Court lawyers are lawyers with the specific skills and experience to represent and advocate, for clients in court. They are accomplished at dispute resolution, whether in or out of the courtroom. A good court lawyer will know not only the law applicable to your case, but the procedures and processes of the court system and how to present your case to the decision-maker in a way which will give you the best chances of success.
When confronted with a court date, whether it is a civil, family, traffic, drink driving or criminal issue, many people consider representing themselves in court instead of engaging a court lawyer. This might be because they believe they won’t be able to get a court lawyer at short notice, or because they feel they simply can’t afford to pay for the services of a lawyer.
There are many reasons why you should appoint a lawyer to represent you in court rather than you representing yourself, not least of which is that a lawyer is highly trained to know the area of law and will know the merits of your case. A court lawyer is also highly experienced in Court procedure and processes. If you decide not to appoint a lawyer and instead represent yourself, you risk not only failing to identify the key legal arguments which will assist your case, but you may in fact end up spending more time trying to sort your matter out without success. A good court lawyer can tell you whether you have a claim or defence, and can prepare skilled legal arguments on your behalf.
Court lawyers are highly skilled in the art of examining and cross-examining witnesses, identifying whether an issue is relevant or irrelevant to the case, identifying which documents assist a client’s case, and summarising the legal issues. Court lawyers are familiar with the rules and procedures of the Court and know what the Court’s powers are in relation to making orders, delivering verdicts or handing down decisions.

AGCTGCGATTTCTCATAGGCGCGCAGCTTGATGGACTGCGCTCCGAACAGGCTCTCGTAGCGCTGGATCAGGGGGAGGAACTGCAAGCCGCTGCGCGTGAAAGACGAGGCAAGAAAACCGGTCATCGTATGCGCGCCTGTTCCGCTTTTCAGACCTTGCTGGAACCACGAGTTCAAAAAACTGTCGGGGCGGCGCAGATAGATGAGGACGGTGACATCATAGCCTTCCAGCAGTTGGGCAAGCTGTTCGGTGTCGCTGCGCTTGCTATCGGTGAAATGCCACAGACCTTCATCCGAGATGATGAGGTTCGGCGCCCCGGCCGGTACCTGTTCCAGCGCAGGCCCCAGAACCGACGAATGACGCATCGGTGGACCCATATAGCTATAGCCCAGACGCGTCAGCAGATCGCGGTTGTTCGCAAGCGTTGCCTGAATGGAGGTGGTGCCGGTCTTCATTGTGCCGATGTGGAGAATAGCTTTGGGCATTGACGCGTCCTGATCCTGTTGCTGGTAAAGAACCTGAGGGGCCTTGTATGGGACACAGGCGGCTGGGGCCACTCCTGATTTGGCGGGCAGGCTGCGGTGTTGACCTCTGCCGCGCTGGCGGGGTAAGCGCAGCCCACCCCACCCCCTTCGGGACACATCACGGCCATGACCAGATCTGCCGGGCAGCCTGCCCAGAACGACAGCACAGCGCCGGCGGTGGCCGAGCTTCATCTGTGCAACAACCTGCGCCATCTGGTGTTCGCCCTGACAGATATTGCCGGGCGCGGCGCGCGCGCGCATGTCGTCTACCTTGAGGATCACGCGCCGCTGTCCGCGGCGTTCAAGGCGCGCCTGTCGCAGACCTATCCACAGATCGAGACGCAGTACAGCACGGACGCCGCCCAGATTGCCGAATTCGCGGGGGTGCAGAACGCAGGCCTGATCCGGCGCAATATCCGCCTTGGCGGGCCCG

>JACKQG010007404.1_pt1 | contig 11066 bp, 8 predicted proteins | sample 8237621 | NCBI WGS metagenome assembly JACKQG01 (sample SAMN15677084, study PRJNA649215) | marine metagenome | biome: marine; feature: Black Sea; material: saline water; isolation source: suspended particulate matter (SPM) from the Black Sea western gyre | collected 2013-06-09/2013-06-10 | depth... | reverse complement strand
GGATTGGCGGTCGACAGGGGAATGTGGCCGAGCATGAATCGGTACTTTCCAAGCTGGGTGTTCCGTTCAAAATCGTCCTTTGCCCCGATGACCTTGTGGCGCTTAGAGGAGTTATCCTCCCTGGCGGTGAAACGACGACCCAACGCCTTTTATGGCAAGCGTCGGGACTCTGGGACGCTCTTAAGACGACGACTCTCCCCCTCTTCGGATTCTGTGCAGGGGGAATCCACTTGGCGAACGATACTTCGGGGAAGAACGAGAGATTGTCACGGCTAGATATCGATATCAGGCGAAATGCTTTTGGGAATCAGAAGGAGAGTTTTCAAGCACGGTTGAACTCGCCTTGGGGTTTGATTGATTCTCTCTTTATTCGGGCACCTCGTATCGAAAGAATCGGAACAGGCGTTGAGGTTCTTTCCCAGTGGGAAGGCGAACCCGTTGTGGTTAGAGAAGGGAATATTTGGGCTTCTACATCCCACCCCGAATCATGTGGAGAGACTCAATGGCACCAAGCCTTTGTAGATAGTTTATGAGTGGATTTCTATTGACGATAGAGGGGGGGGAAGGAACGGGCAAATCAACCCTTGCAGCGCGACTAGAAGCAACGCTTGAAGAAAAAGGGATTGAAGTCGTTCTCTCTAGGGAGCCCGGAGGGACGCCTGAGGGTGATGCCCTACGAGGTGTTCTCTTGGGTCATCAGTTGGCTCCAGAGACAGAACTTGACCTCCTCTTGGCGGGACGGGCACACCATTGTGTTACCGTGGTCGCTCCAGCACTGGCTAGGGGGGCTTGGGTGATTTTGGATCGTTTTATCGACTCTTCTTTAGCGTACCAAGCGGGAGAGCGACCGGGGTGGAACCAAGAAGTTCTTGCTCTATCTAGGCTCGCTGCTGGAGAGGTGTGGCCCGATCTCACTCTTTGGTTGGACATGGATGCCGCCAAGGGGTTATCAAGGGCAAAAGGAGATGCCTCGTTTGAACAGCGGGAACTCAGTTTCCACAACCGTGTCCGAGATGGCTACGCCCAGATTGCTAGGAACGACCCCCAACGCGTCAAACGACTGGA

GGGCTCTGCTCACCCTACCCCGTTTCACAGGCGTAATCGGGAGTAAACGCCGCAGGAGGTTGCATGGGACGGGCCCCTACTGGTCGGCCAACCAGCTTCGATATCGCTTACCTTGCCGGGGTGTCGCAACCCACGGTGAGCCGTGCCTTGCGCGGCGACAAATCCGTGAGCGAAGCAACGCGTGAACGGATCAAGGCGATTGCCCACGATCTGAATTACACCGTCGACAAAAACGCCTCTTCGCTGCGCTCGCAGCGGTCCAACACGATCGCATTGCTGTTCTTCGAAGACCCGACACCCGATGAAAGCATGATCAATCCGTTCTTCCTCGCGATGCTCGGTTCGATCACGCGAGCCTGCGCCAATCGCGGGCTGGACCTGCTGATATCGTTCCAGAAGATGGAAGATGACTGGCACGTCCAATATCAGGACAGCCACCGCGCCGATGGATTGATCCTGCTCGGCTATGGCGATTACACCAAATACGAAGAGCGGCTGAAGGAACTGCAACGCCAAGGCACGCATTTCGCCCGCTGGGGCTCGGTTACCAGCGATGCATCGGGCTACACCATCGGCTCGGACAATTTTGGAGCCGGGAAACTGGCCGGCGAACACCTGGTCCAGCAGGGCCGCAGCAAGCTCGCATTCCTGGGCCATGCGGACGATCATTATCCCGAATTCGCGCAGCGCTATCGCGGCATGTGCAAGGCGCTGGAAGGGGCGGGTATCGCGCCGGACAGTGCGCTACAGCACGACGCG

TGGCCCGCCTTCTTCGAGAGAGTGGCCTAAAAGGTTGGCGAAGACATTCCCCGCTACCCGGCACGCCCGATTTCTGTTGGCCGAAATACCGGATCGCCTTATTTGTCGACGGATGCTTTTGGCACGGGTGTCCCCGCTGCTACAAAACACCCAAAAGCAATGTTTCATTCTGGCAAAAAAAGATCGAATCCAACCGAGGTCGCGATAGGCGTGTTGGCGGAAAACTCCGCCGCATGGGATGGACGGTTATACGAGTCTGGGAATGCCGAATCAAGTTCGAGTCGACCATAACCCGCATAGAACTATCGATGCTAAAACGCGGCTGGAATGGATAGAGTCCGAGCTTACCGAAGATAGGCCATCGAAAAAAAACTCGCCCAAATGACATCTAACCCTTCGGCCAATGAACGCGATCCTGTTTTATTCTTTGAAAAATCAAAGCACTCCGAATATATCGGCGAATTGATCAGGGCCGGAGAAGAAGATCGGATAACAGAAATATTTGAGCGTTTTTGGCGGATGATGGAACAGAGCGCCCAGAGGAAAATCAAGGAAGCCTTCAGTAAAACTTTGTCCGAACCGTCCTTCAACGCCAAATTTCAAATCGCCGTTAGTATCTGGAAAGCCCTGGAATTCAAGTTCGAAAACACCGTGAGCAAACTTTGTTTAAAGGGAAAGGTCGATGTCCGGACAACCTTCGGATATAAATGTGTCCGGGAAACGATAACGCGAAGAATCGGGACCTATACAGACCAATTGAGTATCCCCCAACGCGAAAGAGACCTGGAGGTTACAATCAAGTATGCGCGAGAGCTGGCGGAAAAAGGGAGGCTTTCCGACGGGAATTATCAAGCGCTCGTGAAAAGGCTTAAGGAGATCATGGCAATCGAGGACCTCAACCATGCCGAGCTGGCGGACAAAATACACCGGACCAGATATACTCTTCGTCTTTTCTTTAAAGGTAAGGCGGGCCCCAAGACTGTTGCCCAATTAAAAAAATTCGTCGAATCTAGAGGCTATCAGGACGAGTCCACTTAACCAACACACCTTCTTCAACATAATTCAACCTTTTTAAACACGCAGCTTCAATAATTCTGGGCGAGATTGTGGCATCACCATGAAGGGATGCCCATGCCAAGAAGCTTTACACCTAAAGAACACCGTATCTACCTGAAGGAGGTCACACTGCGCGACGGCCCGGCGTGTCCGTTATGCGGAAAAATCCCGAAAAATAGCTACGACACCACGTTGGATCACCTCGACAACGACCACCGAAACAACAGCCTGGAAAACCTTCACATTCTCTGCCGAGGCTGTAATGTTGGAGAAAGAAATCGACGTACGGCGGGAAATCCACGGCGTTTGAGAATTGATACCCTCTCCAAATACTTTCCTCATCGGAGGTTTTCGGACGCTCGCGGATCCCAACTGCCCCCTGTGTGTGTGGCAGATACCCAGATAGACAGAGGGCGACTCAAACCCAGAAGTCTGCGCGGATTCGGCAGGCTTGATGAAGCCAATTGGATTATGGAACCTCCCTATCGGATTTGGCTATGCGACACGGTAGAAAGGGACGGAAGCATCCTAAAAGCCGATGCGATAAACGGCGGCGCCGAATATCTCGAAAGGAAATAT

Court lawyers know the difference between an interlocutory hearing and a final hearing, and how these hearings are conducted. They also know how to conduct alternative means of resolving conflict, such as mediation and alternative dispute resolution. They are experienced negotiators and can advise you not only on the merits of your claim but how the Court system works, and what to expect when you walk into a courtroom.
Court lawyers can also tell you what to expect from a particular Registrar, Magistrate, Judge or Commissioner. Whilst a court lawyer cannot appear to be “in favour” with a decision-maker, they are often familiar with appearing before a specific decision-maker and will know how that decision-maker conducts their business in the court room. They will also know what the likely outcome will be for you.
Lawyers are legally obliged to serve your interests in professional and ethical manner, exercising due care and skill. Court lawyers are officers of the Court and are obliged to act in a manner which does not mislead the Court. They are accountable not only to the Court, but to the professional body in that State or Territory which regulates the conduct of lawyers (for example, the Legal Practice Board of Western Australia or the Law Society of Queensland).
This means that when you engage a court lawyer, they must act in accordance with their professional obligations under the conduct rules set by the professional body in their State or Territory. If they do not, you can make a complaint to the legal professional body, and they will investigate the conduct of your lawyer.
Other specific professional responsibilities of court lawyers include: advising the Court of any legal authority he or she considers is relevant; confining the hearing to those issues which the lawyer considers are real legal issues; correcting anything his or her opponent says which they know to be incorrect; and ceasing to act if there is a conflict of interest.
A court lawyer who knows that their client is guilty however is instructed to plead innocence has a duty not to mislead the court, and therefore must either cease to act for that client or, if it is too late to withdraw, advise that client that they cannot lie on behalf of the client, and that the case may be seriously compromised. For example, in a criminal case for murder, a lawyer who knew for a fact that their client was guilty could not attempt to persuade the court that it was someone else who committed the murder, and not their client. They could, however, maintain the defence that the prosecution had, on the evidence presented, failed to establish guilt beyond a reasonable doubt.